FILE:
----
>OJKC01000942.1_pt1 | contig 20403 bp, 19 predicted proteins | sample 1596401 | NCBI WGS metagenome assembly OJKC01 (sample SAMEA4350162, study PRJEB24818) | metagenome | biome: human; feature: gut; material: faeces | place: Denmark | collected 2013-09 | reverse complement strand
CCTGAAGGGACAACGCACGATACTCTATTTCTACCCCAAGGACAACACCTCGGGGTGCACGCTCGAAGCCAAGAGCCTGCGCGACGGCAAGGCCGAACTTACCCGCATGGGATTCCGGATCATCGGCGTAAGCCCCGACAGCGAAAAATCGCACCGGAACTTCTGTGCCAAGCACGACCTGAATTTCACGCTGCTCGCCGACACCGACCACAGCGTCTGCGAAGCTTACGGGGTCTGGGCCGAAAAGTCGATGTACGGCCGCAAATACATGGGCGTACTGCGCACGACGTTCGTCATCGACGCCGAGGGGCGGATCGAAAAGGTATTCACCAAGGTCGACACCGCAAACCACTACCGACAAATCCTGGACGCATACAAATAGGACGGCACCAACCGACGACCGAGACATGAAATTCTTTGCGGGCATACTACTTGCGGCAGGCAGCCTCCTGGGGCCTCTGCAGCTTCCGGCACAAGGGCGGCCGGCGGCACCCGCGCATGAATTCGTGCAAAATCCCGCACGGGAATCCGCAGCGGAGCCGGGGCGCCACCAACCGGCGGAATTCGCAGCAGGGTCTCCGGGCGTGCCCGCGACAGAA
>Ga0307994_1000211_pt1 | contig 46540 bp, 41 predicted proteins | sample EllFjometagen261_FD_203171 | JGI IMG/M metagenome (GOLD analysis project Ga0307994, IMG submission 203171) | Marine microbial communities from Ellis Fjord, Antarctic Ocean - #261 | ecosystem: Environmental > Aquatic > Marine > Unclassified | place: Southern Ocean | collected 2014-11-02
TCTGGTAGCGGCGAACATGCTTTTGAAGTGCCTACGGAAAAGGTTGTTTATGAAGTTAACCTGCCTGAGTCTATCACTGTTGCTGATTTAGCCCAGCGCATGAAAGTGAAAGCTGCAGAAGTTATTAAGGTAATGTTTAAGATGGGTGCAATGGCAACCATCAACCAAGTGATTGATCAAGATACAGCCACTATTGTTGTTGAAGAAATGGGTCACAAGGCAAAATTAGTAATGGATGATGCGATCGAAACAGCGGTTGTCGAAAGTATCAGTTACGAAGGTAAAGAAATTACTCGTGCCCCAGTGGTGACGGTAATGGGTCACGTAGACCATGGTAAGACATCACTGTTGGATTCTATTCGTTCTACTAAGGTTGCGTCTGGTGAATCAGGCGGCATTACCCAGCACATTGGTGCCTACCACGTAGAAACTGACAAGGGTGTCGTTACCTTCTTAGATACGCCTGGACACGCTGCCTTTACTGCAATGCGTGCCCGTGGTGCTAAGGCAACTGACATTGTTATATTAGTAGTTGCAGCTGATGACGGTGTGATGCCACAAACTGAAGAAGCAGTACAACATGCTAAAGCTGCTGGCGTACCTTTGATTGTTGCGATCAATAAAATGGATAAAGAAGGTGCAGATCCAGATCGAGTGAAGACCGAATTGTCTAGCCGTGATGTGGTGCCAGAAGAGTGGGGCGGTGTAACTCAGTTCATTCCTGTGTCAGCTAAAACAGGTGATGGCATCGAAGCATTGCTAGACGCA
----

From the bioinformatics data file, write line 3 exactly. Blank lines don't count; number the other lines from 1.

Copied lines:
>Ga0307994_1000211_pt1 | contig 46540 bp, 41 predicted proteins | sample EllFjometagen261_FD_203171 | JGI IMG/M metagenome (GOLD analysis project Ga0307994, IMG submission 203171) | Marine microbial communities from Ellis Fjord, Antarctic Ocean - #261 | ecosystem: Environmental > Aquatic > Marine > Unclassified | place: Southern Ocean | collected 2014-11-02